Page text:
Compassion for yourself, and your child, will get you through anything.
Parenting is a lot of work on a normal day. During uncertain times, like the pandemic, when our plates are spilling over, a bit of thoughtful preparation can help keep your head above water and your mind in a positive space.
Permit yourself to make mistakes and then forgive yourself when they happen. Accept that you won't have all the answers or do all the right things at the right time. Remember, you're doing your best!
Recognize that your children are also adjusting to a new norm.
When things change suddenly, it can be unsettling. Structure and routine provide a sense of safety and predictability to life. Give them space to have their feelings and be a little discombobulated.
Create a “new” routine and schedule.
This doesn't have to be anything fancy! No need to pressure yourself into a 9:25am art time and an 11:45am sing-along time. Plan the most important things first: wake-up time, meal times and bedtimes. It's ok to incorporate plenty of unstructured time, and feel free to allot screen time. Pro tip: schedule the television or nap times to coincide with your work-at-home tasks.
Keep them fed and rested.
The number one cause of irritability (in humans of all ages) is hunger. Keep regularly scheduled meals, snacks and bedtimes to mitigate any temper tantrums and melt-downs. Pro tip: preventing a meltdown is easier than trying to make one stop.
Be a source of warmth.
Children and teens need to feel connected to their parent(s). Make a pointed effort to incorporate one-on-one time with each child daily. Reading a 3 minute bedtime story with a quick bedtime song each night, or a 5 minute structured chat (e.g. 3 things your grateful for today) with your teen can go a long way. These little traditions not only create connection, but also routine.
If you’re having behavior concerns or questions, here are a few tips:
Reduce the use of punishment to spur behavior change.
For one, it doesn't work, and, if it does work, it’s probably not teaching the lesson you're intending to teach.
Consider positive parenting or values-based techniques.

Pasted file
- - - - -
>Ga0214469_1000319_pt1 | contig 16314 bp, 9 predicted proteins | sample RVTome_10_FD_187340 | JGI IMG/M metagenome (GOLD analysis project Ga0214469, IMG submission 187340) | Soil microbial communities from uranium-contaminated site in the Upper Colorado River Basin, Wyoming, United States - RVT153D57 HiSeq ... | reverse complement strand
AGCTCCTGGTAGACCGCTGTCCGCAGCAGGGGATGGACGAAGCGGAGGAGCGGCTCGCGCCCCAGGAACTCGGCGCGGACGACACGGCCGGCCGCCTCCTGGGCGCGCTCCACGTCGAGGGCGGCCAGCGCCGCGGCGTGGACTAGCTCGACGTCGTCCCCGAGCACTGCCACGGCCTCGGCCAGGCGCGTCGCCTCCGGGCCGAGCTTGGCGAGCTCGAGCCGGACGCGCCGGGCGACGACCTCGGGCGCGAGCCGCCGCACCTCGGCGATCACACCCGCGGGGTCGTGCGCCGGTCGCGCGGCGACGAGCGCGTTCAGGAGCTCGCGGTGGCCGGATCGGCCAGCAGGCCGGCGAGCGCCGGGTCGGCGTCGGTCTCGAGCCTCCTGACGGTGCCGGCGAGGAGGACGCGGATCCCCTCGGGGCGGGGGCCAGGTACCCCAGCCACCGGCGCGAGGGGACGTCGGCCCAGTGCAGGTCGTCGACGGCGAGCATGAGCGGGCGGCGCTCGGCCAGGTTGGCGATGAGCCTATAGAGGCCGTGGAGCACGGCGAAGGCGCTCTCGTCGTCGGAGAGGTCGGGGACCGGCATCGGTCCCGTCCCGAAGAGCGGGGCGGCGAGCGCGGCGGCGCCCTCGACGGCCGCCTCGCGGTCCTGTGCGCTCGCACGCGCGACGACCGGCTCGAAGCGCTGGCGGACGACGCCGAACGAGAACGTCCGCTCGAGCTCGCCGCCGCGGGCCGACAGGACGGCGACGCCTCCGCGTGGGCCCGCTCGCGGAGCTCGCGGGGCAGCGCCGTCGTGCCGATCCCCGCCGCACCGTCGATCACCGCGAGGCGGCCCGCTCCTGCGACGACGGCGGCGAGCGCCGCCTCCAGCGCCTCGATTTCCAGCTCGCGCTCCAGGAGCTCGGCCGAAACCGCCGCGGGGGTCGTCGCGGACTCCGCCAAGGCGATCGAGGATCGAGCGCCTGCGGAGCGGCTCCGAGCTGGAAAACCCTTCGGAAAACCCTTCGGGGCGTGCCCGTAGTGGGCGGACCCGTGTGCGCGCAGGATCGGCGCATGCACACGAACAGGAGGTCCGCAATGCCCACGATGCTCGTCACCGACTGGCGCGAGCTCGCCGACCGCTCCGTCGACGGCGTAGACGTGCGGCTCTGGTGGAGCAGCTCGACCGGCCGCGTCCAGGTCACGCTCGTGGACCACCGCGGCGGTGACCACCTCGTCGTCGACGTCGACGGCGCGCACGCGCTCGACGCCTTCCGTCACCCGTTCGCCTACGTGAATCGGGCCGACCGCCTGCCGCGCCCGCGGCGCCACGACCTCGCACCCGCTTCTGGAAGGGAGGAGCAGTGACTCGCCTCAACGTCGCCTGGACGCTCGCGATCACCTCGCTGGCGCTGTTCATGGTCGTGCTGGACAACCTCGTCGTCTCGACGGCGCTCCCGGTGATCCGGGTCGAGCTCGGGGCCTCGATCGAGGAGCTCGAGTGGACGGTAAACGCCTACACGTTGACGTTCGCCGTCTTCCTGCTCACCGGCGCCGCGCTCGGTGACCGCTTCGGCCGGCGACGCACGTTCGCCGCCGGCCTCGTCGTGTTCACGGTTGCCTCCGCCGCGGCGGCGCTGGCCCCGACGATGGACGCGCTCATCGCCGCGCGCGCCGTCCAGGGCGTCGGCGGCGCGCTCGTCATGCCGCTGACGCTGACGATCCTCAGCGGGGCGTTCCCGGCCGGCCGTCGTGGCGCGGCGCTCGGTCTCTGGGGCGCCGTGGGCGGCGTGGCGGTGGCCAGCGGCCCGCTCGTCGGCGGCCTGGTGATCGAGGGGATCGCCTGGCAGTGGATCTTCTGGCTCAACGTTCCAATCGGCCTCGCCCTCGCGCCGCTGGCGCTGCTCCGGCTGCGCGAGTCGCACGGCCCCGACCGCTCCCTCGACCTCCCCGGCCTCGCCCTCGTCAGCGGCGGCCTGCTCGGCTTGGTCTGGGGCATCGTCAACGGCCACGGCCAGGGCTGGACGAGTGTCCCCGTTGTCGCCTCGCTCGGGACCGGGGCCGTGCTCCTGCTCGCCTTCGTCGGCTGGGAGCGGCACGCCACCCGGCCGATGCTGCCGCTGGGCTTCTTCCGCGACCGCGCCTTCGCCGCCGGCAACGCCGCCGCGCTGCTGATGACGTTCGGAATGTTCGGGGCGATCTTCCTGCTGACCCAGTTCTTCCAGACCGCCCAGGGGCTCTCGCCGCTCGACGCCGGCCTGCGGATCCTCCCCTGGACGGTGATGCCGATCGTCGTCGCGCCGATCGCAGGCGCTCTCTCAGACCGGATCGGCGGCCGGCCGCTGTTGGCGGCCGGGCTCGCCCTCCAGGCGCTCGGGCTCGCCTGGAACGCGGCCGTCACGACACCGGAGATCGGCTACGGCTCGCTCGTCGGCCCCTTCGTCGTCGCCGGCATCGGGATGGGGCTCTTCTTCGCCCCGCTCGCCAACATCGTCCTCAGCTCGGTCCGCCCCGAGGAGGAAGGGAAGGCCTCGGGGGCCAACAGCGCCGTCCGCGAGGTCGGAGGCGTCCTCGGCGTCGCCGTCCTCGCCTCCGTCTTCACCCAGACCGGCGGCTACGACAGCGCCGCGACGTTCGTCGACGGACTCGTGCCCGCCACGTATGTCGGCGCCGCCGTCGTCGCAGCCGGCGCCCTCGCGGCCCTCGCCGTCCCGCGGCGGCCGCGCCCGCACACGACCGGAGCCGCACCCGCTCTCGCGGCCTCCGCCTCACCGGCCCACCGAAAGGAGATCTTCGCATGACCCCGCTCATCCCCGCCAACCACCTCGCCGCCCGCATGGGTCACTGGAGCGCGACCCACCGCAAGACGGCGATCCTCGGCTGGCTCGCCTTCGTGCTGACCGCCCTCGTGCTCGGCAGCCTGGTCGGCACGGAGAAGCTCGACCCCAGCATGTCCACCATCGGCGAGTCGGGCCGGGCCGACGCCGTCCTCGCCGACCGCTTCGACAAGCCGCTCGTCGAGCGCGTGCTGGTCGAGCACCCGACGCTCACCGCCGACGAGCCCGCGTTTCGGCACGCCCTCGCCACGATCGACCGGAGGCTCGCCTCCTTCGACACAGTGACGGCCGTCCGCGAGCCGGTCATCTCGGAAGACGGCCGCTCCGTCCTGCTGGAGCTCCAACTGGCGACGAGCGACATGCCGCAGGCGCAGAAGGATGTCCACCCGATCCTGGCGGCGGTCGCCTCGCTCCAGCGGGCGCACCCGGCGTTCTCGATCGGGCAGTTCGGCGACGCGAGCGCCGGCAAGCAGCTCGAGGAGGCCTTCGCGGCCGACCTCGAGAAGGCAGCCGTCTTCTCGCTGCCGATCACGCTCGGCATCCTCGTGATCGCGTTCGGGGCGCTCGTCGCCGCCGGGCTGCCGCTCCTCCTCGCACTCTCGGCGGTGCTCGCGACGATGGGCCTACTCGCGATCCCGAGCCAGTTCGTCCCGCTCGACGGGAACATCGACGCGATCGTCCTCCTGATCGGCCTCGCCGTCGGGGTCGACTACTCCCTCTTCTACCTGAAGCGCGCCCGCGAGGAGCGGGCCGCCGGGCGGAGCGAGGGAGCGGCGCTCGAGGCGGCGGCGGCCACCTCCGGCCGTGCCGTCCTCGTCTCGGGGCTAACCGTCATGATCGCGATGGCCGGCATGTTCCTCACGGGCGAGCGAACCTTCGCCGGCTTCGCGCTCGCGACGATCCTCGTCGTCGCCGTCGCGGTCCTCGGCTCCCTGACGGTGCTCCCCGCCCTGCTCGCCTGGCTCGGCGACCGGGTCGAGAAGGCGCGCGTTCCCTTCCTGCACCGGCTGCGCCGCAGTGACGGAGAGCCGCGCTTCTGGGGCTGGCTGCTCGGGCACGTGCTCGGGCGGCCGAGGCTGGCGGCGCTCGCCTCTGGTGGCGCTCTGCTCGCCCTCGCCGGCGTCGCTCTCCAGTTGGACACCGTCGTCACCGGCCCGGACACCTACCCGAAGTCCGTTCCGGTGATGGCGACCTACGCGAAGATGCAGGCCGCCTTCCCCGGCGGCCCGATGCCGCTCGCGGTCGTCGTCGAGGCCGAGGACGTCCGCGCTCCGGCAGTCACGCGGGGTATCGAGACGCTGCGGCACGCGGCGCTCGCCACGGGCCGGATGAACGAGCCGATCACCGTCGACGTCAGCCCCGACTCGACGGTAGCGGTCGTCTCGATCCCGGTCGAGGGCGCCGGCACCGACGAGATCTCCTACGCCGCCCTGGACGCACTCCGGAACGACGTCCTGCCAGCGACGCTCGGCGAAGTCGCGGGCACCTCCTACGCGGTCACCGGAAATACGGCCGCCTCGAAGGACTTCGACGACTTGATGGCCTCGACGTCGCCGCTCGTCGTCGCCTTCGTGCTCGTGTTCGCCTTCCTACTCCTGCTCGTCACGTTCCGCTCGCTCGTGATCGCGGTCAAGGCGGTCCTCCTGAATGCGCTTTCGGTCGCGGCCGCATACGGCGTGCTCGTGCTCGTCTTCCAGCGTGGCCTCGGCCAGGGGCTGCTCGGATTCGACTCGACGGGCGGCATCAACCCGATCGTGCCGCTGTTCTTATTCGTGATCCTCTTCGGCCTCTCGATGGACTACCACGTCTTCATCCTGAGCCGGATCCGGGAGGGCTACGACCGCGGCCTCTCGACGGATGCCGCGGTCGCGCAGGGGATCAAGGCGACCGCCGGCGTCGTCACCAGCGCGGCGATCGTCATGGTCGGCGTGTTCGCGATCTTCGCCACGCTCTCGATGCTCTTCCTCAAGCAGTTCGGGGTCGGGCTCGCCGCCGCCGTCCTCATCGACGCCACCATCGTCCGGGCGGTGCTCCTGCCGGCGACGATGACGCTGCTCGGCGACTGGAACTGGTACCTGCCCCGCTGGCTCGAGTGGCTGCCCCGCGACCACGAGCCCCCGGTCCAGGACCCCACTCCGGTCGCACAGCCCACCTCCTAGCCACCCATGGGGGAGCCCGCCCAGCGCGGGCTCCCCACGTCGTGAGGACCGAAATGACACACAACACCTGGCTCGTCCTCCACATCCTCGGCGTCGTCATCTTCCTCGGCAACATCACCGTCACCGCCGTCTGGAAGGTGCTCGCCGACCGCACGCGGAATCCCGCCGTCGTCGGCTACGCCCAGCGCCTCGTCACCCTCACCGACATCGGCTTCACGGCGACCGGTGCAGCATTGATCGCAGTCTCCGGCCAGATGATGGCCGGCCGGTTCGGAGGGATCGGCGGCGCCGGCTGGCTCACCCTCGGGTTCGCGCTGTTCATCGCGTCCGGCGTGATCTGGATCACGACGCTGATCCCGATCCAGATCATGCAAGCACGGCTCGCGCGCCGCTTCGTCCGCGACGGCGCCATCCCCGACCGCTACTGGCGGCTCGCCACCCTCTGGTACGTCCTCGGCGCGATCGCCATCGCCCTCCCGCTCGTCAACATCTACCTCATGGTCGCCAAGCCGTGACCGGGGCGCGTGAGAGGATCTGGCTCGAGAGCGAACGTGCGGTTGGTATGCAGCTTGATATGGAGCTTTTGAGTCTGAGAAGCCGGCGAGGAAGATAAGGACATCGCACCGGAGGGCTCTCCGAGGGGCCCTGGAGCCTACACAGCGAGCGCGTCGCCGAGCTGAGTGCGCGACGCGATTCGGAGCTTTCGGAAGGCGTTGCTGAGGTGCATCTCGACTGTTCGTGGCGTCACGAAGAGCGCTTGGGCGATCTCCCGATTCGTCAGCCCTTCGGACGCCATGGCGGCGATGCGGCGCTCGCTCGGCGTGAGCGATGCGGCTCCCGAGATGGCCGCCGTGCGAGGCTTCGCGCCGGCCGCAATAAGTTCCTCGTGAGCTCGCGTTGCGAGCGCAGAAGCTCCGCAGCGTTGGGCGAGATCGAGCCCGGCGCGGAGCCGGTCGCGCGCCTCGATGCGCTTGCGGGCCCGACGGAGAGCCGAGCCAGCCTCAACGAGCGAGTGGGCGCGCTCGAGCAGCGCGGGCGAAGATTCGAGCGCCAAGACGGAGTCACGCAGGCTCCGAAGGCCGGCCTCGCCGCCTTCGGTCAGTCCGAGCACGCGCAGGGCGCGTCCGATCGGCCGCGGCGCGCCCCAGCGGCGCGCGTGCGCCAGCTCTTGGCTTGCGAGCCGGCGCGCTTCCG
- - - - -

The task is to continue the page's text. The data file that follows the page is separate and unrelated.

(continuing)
If you want your child/adolescent to START doing something (e.g. brush teeth, load dishwasher), consider positive parenting or values-based parenting techniques. For example: "We are a family and we all work together. Let’s all clean up this kitchen-- you get the dishes and your brother can get the cups." Though not my favorite, some families have found a token system helpful in motivating behaviors. The trick is to be sure that whatever you are using to incentivize actually motivates the child. Don’t underestimate what your child will do for a sticker or lollipop!
If you want your child/adolescent to STOP doing something (e.g. throwing items, making a mess, etc.), there are so many resources to assist you with creating a discipline (not punishment) approach that works for your family. I, personally, used and recommend the 1,2,3 Magic method. There are also other techniques and resources through Painless Parenting and Positive Parenting.
If you find that you cannot manage your child's behaviors without threats or punishment, please contact a counselor or family therapist.
Compassion for yourself, and your child, in combination with these techniques, will get you through anything and build a stronger family foundation in the long-run.
Traci Richards, Ph.D. is a Licensed Professional Counselor in the state of Virginia. She is responsible for the Behavioral Health programs at Chesapeake Regional Medical Center and also serves as an adjunct professor for Old Dominion University’s graduate counseling program. Dr. Richards has worked in various mental health settings, including private practice, and has extensive experience working with a broad range of mental health issues across the lifespan.